Stemonitis: World’s Oldest Slime Mold Found in Amber

Tuesday, January 14, 2020

Overview of the Kachin amber specimen showing the close proximity of the myxomycete sporocarps (arrowhead) and the hind leg of an agamid lizard. Scale bar – 1 mm. Image credit: Rikkinen et al, doi: 10.1038/s41598-019-55622-9.

The fossilized fruiting bodies of a myxomycete from the extant genus Stemonitis preserved in Kachin amber date back some 100 million years (mid-Cretaceous period) and represent the oldest record of myxomycetes known to date.

Myxomycetes or ‘slime molds’ are a monophyletic lineage of eukaryotes that produce intriguing, morphologically complex fruiting bodies,” said University of Helsinki’s Professor Jouko Rikkinen and colleagues.

“They are phylogenetically an ancient lineage within the Amoebozoa, but like most amoeboid microorganisms, direct evidence of their evolutionary history is extremely scarce.”

The piece of amber containing the fossil myxomycete came from the outcrop near Tanai, a village in Kachin State, northern Myanmar.

The specimen consists of a group of six stalked fruiting bodies (sporocarps) entrapped in resin while young, with almost entire spore mass.

“The fragile fruiting bodies were most likely torn from the tree bark by a lizard, which was also caught in the sticky tree resin, and finally embedded in it together with the reptile,” Professor Rikkinen said.

“The lizard detached the fruiting bodies at a relatively early stage when the spores had not yet been released, which now reveals valuable information about the evolutionary history of these fascinating organisms.”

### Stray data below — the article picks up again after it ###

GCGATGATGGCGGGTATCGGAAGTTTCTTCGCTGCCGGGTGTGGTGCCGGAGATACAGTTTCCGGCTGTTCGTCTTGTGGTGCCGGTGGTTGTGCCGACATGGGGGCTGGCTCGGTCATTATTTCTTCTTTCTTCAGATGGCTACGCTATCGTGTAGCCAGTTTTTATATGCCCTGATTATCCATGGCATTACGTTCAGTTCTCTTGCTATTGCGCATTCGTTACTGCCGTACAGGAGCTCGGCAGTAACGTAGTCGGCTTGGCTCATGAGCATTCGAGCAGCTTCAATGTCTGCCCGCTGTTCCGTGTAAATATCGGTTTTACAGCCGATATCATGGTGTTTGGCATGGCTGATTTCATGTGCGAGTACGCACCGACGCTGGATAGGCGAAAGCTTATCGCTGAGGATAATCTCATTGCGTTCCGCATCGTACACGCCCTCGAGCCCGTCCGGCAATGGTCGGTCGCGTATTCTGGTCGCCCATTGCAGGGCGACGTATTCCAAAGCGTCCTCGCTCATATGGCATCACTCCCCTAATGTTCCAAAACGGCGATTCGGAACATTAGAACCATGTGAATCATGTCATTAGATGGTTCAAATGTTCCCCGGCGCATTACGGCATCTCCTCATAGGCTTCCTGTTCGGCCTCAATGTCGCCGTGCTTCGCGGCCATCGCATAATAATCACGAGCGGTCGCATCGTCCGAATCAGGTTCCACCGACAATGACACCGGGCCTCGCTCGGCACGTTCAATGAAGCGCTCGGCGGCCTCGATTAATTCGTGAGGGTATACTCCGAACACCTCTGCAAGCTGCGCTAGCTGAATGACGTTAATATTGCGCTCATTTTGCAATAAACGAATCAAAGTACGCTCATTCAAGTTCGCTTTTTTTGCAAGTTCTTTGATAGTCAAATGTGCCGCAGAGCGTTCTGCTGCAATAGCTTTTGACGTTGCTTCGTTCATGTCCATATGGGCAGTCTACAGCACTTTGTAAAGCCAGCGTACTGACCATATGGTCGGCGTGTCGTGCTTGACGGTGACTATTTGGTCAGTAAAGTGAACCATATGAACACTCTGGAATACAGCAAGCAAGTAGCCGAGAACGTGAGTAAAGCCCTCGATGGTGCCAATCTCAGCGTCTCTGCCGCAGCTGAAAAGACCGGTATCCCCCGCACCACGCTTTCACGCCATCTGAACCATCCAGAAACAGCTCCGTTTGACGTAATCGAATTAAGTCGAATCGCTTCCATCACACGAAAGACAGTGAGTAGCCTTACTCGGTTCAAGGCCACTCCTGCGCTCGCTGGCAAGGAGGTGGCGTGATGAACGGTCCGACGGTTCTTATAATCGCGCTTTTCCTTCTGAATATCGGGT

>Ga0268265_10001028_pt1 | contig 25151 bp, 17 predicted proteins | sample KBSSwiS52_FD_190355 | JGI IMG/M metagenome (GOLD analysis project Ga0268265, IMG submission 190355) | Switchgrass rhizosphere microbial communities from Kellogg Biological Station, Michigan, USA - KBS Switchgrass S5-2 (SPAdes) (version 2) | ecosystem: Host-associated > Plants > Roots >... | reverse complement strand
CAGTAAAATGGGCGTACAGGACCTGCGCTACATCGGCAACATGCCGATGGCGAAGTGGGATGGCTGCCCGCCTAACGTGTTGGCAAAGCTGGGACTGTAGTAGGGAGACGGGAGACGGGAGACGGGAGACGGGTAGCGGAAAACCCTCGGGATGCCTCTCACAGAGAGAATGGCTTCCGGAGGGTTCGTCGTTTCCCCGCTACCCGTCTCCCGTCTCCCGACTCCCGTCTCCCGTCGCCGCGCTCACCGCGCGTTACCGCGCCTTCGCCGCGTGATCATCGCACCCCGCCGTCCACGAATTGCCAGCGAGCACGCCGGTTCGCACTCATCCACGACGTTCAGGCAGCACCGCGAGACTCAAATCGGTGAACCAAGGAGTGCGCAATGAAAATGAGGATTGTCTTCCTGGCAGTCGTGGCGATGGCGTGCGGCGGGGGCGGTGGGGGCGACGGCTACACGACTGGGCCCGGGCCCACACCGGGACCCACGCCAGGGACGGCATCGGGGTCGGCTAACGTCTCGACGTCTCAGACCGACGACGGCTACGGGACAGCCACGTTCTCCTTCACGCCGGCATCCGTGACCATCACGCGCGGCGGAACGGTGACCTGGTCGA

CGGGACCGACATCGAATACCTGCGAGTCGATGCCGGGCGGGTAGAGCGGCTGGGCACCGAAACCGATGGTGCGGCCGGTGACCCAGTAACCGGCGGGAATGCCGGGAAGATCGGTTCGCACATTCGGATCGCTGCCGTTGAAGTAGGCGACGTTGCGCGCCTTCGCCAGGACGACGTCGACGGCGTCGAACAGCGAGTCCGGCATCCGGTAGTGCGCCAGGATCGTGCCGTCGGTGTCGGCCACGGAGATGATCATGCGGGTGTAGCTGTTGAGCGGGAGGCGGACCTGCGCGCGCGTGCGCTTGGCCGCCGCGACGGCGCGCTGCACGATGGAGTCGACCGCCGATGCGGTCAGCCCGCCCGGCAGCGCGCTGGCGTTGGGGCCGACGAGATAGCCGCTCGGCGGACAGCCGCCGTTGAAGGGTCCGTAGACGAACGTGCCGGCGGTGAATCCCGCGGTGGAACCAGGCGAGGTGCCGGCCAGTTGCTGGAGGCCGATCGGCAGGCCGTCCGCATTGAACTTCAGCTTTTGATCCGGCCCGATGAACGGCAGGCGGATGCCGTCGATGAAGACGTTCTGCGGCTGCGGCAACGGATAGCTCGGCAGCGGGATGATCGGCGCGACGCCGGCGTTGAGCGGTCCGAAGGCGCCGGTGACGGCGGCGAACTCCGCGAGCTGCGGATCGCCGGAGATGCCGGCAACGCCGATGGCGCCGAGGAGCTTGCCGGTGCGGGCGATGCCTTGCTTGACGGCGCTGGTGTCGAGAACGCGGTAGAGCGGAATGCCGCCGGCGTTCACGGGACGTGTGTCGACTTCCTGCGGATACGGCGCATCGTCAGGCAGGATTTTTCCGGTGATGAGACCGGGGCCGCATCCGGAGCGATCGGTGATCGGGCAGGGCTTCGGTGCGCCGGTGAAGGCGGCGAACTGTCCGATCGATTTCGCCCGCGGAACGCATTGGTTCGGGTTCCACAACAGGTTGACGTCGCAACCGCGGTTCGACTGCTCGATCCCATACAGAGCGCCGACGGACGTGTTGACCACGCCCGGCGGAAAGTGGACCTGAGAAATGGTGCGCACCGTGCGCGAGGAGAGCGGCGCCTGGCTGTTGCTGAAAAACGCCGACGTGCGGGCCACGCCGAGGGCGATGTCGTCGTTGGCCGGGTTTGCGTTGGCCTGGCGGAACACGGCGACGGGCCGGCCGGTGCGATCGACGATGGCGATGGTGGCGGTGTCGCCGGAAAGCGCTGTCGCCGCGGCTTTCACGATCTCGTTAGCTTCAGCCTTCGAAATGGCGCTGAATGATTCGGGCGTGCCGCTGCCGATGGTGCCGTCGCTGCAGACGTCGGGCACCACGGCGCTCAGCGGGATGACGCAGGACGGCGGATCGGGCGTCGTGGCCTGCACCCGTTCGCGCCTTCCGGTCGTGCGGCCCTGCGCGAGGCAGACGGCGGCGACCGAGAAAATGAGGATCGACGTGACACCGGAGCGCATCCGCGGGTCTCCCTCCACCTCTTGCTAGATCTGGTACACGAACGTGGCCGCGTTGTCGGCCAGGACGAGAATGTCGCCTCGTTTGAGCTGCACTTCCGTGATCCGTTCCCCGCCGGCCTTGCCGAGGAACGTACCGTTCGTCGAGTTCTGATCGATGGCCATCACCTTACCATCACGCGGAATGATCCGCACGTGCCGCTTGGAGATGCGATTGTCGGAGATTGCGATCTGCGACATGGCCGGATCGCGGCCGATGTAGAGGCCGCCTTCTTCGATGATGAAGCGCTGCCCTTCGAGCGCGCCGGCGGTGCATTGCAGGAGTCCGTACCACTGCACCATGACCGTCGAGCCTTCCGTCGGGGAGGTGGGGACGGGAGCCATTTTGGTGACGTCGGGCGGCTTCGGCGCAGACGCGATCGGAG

Fossil Stemonitis in Kachin amber: (a) general habitus of sporocarps; (b) surface of sporotheca, showing details of capillitium; (c) base of sporotheca, showing stalk continuing as a columella into the sporotheca; (d) detached spores. Scale bars – 200 µm in (a), 20 µm in (b), 10 µm in (c), and 5 µm in (d). Image credit: Rikkinen et al, doi: 10.1038/s41598-019-55622-9.

According to the team, the sporocarps of the ancient myxomycete are indistinguishable from Stemonitis, one of the two main lineages of the myxomycetes.

“The fossil provides unique insights into the longevity of the ecological adaptations of myxomycetes,” said University of Göttingen’s Professor Alexander Schmidt.

“We interpret this as evidence of strong environmental selection. It seems that slime molds that spread very small spores using the wind had an advantage,” Professor Rikkinen added.

“The ability of slime molds to develop long-lasting resting stages in their life cycle, which can last for years, probably contributes to the remarkable similarity of the fossil to its closest present-day relatives.”

The team’s paper was published in the journal Scientific Reports.


J. Rikkinen et al. 2019. Morphological stasis in the first myxomycete from the Mesozoic, and the likely role of cryptobiosis. Sci Rep 9, 19730; doi: 10.1038/s41598-019-55622-9